As educators, we must not just check our privilege but own up to it – and wield it for good
South Africa’s black middle class has a spending power of R400-billion per year, research study finds
The financially stretched middle class is teetering on the brink as fuel and food prices gnaw at their disposable incomes
In a few years the township will ‘disappear’, and Khayelitsha will become a city, believes one local entrepreneur
As we prepare to listen to another tough budget speech, it is time to recognise the vital but neglected role played by this strata in modern South Africa
The rich have a security blanket. The poorest have extended government assistance. But for South Africa’s middle class, there is little in the way of financial support during the Covid-19 lockdown. Lester Kiewit spoke to one family who are choosing between food, electricity and bond repayments
The Covid-19 lockdown means wealthy citizens must take a long-overdue look at our privilege. Now is the time for cross-class solidarity
Launched in 2017 to solve the funding challenge faced by the ‘missing middle’ students, ISFAP provides students the funding for their studies.
Cost pressures, stagnant wages and a bleeding economy are pushing many people into poverty
"An assessment of middle classes should consider their vulnerability rather than hold a romanticised view"
Success is a function of genetic luck, situational luck and hard work.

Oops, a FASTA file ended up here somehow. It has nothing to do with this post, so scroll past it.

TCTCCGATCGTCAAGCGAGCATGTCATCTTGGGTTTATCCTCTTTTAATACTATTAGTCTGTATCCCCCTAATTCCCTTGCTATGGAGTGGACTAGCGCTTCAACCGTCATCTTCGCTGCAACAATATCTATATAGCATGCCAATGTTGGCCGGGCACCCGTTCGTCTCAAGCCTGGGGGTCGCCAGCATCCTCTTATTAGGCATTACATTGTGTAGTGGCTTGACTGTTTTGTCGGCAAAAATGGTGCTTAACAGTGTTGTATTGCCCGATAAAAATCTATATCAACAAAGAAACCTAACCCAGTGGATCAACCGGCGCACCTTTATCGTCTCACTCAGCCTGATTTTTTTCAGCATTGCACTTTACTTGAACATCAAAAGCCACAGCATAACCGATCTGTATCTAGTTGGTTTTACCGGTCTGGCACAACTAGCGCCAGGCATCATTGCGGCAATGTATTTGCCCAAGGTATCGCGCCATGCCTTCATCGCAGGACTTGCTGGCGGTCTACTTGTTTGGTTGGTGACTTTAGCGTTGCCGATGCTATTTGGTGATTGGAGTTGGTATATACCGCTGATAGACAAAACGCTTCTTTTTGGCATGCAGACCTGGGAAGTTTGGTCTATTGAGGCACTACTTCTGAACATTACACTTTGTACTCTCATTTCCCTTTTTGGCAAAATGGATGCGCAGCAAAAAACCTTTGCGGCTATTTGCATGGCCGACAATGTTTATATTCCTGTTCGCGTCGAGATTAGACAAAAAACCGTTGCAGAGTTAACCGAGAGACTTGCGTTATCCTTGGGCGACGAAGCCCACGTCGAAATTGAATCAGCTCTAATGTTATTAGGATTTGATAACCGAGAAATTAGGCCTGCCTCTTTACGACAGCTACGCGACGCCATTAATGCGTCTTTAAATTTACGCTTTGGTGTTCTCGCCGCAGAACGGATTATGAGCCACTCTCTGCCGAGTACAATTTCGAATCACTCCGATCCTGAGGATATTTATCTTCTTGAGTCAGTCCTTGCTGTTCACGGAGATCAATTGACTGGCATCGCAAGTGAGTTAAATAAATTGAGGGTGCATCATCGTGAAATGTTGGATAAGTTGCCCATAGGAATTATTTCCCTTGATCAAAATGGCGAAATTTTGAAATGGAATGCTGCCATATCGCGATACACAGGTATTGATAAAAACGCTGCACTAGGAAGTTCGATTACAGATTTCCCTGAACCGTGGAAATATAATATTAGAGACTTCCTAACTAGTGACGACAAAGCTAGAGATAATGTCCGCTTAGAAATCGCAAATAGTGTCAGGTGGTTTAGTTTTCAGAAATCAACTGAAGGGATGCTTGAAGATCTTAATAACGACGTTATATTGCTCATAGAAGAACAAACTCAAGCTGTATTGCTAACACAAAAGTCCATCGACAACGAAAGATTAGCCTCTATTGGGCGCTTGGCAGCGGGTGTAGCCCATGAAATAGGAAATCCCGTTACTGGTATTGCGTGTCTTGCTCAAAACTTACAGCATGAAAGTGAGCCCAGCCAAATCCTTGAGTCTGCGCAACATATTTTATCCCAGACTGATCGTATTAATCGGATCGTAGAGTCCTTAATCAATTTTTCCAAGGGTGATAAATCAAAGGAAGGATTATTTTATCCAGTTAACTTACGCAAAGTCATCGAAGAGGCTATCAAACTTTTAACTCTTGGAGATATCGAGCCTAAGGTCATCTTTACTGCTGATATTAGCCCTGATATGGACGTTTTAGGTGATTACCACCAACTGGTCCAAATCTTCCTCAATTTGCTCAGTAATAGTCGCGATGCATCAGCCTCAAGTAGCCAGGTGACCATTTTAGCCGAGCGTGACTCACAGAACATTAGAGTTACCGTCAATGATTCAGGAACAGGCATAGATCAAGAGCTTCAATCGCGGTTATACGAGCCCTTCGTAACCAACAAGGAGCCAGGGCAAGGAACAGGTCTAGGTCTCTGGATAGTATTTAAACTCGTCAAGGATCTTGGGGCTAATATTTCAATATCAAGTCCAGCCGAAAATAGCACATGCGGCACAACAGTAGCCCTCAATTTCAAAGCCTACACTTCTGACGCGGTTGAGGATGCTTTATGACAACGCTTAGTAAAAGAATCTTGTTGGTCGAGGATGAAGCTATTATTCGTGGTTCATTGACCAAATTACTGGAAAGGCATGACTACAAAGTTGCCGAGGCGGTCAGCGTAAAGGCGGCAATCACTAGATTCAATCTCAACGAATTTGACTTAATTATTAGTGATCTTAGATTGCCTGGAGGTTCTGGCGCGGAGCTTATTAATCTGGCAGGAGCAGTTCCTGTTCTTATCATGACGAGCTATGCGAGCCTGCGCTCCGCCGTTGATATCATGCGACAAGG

Loan sharks prop up more wealthy people who live beyond their means and ‘help out’ the poor
Bawa said the assumption was that there were about 400 000 students who fell in the “missing middle” category.
The continent can build on local-level networks and financial strategies such as stokvels to bring about socioeconomic transformation
The old is dying and the new is yet to emerge, but the end of the interregnum is in sight.
Politicians need to take heed of the protest of August 3 – when the black bourgeoisie rebelled.
Black diamonds confuse analysis of BEE success or failure.
Median households have not seen much economic progress since 1994 at all.
Unless it wants to live in the Buenos Aires of circa 2000, South Africa’s middle class must shake off its apathy, writes Richard Calland.
Where were you and what did you do when South Africa began to degenerate? It is a question future generations will almost certainly ask.